We are treated to a long litany of details as the land deal is completed. The contract is written, witnesses are secured, the payment is carefully weighed out, and finally copies are carefully sealed in clay jars to be buried for safe keeping. This was not just a private transaction. Just as our closings become public records, Jeremiah’s prophetic act was being witnessed and I’m sure being talked about in the community.

“Did you hear what the crazy prophet just did”. “I can’t believe he is buying that land. What an idiot”. But Jeremiah knew what God had promised. He knew that exile would eventually end and that someday . . . maybe not in his lifetime, but someday, God’s promises would prevail. And he was right!
So what can we learn today from this “crazy prophet”? Is this a message for us to all go out and do some crazy real estate transaction? Probably not. Is it a message for us to be a little outrageous with our actions? Maybe. But what does that mean?
Outrageous actions can mean different things to each of us. I think it would be pretty outrageous for someone to go bungy jumping off the Royal Gorge Suspension Bridge in Colorado. Sitting just over 1,000 feet above the Arkansas River, the idea of jumping off a perfectly good bridge for an 800 foot plunge qualifies in my book as outrageous.
I also think that it would be outrageous to hike the whole Appalachian Trail in one season. Hiking 15 or so miles per day; sleeping on the ground or in a shelter every night for 4 months; eating reconstituted food; enduring all kinds of weather; is pretty outrageous.
But danger or pushing oneself to the extreme is just one aspect. Outrageous acts can also be those actions that fly in the face of what society would call NORMAL or APPROPRIATE. And that is what we as Christians do. We are in a counter-cultural movement. We are asked to do things that the normal conventions of society often frown upon.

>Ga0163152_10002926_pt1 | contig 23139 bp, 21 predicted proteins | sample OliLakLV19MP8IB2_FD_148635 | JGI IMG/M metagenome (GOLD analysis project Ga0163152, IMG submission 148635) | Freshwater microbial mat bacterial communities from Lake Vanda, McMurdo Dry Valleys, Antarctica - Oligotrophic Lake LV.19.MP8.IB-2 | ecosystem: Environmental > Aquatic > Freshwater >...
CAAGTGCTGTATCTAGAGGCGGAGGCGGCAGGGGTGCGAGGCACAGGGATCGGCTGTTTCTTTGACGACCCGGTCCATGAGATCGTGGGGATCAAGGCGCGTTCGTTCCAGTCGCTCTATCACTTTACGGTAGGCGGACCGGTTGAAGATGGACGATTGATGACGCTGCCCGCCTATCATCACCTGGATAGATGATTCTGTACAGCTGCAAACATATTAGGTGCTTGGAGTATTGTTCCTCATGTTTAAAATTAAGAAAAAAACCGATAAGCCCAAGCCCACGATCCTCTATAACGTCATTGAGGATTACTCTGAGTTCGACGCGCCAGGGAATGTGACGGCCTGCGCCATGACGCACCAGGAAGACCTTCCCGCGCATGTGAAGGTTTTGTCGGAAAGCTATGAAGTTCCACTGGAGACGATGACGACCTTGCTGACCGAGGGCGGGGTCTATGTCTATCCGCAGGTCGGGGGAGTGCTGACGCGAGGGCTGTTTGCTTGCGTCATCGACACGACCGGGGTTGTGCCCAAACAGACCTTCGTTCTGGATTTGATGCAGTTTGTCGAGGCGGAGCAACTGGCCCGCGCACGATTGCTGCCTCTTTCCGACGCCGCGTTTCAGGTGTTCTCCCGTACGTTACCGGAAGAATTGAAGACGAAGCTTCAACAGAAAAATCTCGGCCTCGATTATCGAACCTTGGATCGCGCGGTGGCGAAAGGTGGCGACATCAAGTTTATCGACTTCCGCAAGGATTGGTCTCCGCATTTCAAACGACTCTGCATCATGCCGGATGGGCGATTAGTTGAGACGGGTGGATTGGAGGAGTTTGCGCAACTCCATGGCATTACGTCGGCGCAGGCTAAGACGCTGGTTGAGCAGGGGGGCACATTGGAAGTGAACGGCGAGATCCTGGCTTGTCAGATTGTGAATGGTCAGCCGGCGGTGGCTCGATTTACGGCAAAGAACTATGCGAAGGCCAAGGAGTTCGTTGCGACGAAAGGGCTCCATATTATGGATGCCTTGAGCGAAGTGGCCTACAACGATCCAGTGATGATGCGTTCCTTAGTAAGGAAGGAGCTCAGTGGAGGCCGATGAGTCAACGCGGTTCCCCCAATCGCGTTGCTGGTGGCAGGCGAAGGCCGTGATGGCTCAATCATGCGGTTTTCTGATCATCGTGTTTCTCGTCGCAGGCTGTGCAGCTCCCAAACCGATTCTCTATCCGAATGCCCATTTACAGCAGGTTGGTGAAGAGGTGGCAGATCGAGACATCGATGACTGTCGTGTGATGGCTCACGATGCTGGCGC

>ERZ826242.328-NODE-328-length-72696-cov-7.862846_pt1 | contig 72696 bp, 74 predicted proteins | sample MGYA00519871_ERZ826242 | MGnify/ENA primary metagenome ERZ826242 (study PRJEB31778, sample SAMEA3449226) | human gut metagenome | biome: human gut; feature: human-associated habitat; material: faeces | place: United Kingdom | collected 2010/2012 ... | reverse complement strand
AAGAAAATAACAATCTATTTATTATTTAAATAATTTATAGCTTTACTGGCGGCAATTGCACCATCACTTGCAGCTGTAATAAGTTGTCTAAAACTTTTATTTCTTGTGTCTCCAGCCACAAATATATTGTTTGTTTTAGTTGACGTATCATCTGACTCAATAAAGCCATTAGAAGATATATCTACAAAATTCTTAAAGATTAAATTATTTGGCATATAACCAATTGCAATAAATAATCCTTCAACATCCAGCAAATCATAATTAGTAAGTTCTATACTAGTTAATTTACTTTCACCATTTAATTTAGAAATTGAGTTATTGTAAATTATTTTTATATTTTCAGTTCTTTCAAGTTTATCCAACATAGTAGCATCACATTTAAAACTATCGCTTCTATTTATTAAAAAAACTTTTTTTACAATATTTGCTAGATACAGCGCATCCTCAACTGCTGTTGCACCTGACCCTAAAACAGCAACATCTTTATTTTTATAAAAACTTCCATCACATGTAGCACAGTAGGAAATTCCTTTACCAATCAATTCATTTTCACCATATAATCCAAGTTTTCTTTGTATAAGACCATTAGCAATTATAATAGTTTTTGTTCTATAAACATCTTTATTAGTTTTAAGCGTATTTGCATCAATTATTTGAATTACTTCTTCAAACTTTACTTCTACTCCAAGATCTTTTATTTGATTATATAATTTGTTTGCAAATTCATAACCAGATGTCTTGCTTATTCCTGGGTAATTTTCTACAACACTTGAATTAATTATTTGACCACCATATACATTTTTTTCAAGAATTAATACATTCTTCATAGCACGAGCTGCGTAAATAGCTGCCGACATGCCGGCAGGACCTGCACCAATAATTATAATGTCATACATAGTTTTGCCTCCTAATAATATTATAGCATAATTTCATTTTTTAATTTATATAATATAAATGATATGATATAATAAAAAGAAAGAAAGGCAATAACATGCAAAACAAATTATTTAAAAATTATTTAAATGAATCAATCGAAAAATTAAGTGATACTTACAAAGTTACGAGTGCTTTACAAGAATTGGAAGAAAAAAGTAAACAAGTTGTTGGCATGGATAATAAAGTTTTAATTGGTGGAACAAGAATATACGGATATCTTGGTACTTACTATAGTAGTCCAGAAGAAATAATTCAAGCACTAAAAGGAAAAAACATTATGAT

Think back to some of the lessons we have heard from Jesus in our journey though Luke’s Gospel. “Love your enemies, do good to those who hate you”. “Sell all you have and follow me”. “Don’t sit at the place of honor”. And “The first shall be last and the last shall be first”. We see this upside down aspect in today’s Gospel reading.
Our story has two characters representing polar opposites. The rich man is not given a name, but is told to be dressed in Purple, so we assume that in the convention of that time, he is in an extremely high position. The poor man, named Lazarus, is so bad off that dogs are licking his sores, which would be as low as you could be in Jewish Society.
Both die and their status is reversed . . . the Rich man is in Hell and Lazarus is in heaven. Now we are not told that Lazarus was especially virtuous in any way or that the Rich man was evil or unjust. All we can glean is that he neglected to see, really see Lazarus and he let him go hungry. After pleading for a drink of water and being denied, the rich man wants Abraham to send Lazarus back to warn his brothers but Abraham says that he can’t . . . that the message is already there . . . they just have to hear it.
And what is that message? It’s that God loves the poor, the widow, and the orphan. It’s Amos telling us to “let justice roll down like living water”. It’s Micah telling us that that we are to “have mercy and walk humbly with our God”. It’s Jesus telling us that whatever we do to the “least of these” we are doing to God. And to do this . . . justice, mercy, caring for the needy; often means we have to fly in the face of convention . . . we might just have to be outrageous.